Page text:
Wen: The key benefit of vaccination is that it reduces the likelihood of severe illness. Those vaccinated who still contract coronavirus are much more likely to have mild symptoms compared to if they were not vaccinated. An individual who might have been very ill with high fever, severe cough and so much trouble breathing that they need oxygen or a ventilator, could now instead have body aches, fatigue and the sniffles. That’s the power of vaccination — it reduces the severity of illness.
Since the symptoms in the vaccinated are much milder than the unvaccinated, be on the lookout for even one of the symptoms of Covid-19. These include fever, chills, cough, fatigue, muscle or body aches, headache, sore throat, runny nose, nausea, diarrhea and loss of taste or smell. Of course, this is a broad list, and it could indicate other viral illnesses, too.
Given how much coronavirus is surging in most parts of the country, keep your radar on high alert. If something doesn’t feel quite right to you, get tested.
CNN: If you find out you’re positive, should you tell your colleagues? What if you were at a party — do you tell the host?
Wen: You should follow procedures at your workplace. Talk to your manager, who may direct you to your company’s human resources department or someone else who can help with contact tracing. Generally, this would include identifying the individuals with whom you had close contact in the time period that you could have been contagious. This typically includes up to 48 hours before the beginning of your symptoms.
You should definitely think through what social activities you were engaged in during that potentially infectious period. If you were at a party, you should tell the host, as well as guests with whom you can remember spending prolonged periods of time with.
This is work that your local health department’s contact tracers should be conducting, but in many places, they are overwhelmed. Remember, too, that the contact tracers depend on you to recall where you were, and you would know best as to who you were with when. It’s important to let those you could have exposed know as soon as possible; we would want the same courtesy ourselves.
CNN: Do you need to test again before you’re cleared to go back to work?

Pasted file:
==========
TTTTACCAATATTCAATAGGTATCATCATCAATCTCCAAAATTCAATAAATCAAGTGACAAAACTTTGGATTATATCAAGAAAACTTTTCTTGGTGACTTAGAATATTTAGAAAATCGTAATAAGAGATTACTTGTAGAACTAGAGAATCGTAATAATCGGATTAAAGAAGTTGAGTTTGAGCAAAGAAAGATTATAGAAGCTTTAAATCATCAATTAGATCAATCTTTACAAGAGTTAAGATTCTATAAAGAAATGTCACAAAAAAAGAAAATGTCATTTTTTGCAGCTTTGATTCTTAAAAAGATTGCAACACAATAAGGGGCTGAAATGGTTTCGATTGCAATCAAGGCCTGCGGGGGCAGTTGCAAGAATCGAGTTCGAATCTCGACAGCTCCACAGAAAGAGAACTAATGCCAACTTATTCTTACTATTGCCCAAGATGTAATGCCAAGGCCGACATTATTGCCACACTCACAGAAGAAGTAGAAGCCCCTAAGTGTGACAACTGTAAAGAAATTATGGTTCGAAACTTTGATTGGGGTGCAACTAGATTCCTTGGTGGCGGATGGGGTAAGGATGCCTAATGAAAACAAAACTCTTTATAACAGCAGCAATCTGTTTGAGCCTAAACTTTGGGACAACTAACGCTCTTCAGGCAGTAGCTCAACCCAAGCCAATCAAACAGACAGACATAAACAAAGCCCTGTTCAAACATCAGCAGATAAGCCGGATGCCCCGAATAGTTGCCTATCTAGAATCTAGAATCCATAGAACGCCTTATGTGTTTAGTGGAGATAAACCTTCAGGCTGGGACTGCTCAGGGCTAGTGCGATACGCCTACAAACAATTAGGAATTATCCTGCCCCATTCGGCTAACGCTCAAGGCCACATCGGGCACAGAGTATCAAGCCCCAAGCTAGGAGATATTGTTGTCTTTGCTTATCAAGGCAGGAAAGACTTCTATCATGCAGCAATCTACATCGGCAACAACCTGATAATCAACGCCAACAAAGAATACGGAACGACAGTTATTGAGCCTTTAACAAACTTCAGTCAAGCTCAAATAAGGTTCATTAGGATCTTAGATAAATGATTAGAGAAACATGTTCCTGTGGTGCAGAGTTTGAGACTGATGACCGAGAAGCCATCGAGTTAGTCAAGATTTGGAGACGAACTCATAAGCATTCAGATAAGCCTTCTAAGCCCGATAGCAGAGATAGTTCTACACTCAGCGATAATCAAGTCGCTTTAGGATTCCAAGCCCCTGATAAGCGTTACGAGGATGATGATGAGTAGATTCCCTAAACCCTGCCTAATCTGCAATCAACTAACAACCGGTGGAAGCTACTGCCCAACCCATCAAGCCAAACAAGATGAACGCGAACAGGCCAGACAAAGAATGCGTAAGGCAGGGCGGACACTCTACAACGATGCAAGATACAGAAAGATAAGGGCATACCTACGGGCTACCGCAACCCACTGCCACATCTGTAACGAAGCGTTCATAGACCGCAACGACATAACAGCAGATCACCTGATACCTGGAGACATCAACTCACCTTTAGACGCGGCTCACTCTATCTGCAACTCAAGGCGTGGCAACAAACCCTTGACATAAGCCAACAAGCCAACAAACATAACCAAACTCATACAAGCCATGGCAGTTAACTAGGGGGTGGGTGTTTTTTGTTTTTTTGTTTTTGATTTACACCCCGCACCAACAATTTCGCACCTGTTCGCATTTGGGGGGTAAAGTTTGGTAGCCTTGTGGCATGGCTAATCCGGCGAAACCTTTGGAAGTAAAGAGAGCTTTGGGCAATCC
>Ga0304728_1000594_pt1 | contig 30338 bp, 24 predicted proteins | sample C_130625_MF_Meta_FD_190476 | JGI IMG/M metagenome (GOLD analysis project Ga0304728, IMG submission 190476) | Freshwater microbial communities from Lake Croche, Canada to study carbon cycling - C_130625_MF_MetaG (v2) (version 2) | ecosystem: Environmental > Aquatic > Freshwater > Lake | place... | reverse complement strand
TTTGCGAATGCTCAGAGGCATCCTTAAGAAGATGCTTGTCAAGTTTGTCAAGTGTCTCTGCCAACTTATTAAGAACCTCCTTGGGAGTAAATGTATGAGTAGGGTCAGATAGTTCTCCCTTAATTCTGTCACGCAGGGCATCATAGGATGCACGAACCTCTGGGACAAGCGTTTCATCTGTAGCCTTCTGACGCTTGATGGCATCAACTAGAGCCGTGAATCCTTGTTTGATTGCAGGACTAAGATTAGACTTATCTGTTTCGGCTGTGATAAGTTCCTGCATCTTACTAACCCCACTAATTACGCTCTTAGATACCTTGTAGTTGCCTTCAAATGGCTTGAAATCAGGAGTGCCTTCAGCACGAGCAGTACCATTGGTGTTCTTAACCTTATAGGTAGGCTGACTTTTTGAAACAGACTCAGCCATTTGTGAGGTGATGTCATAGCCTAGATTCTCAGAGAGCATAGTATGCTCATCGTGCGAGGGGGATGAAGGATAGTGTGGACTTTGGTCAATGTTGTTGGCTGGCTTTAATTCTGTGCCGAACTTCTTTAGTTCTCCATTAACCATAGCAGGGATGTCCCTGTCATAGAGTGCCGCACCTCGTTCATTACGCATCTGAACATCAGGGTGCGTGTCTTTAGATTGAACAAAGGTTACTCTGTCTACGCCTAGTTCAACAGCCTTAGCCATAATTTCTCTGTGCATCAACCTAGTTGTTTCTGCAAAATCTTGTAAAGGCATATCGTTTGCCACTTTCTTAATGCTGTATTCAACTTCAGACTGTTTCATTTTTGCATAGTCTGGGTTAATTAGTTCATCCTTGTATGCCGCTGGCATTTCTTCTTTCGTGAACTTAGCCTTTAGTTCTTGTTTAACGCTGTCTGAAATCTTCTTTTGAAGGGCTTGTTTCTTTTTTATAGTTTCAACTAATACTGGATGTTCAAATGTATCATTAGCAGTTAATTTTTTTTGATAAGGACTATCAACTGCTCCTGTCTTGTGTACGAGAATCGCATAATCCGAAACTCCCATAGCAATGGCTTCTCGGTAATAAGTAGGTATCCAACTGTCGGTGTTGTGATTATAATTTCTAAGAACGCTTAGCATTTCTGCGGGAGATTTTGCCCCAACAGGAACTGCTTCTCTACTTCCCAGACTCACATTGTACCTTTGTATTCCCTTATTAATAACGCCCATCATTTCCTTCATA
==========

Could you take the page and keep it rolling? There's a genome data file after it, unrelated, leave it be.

Wen: No. Assuming you haven’t had a fever for more than 24 hours and your other symptoms are improving, 10 days after the beginning of your symptoms is the isolation period as recommended by the CDC. After that, you can end isolation and go back to work and interact with others.
CNN: Would a booster shot help to reduce breakthrough infections?
Wen: Probably. Federal health officials have already said that people who are moderately or severely immunocompromised, who received the Pfizer or Moderna vaccines, can receive a third dose now. The White House just announced that beginning the week of September 20, pending a final go-ahead from the FDA and CDC, they will begin allowing people who are at least eight months from their initial vaccinations to get a booster dose. That’s because vaccine effectiveness against symptomatic illness appears to decrease over time (though the vaccines still protect very well against severe disease), so one might expect that a booster shot would prevent future breakthrough infections. I’d advise that you speak with your doctor. The decision for a booster dose is probably not a one-size-fits-all recommendation, but an individualized decision depending on your medical circumstances.
CNN: Some people might be asking what’s the point of getting vaccinated if breakthrough infections can still happen?
Wen: We get vaccinated for two reasons. Remember that vaccination reduces the likelihood of severe illness — according to estimates from CDC data, by about 25 times. Second, vaccination also reduces getting Covid-19 by about eight times. A vaccinated person is much less likely to get sick from Covid-19 and spread it, compared to someone who is not vaccinated.
Why do breakthrough infections still happen? We can think of vaccination as a very good raincoat. The raincoat will keep you dry in a drizzle. It might even work in a thunderstorm. But if you are in thunderstorms day after day, and sometimes going through hurricanes, at some point, you may get wet. The problem isn’t that the raincoat isn’t working — it’s that there is too much bad weather all around you.
That’s what is happening now with Covid-19 around the country. The level of virus is so high that the vaccine alone may not be enough to protect you. That’s why a mask can help, as can reducing the number of high-risk environments you’re in. Ultimately, we need to reduce the level of virus around us — and the best way to do that is through all of us getting vaccinated.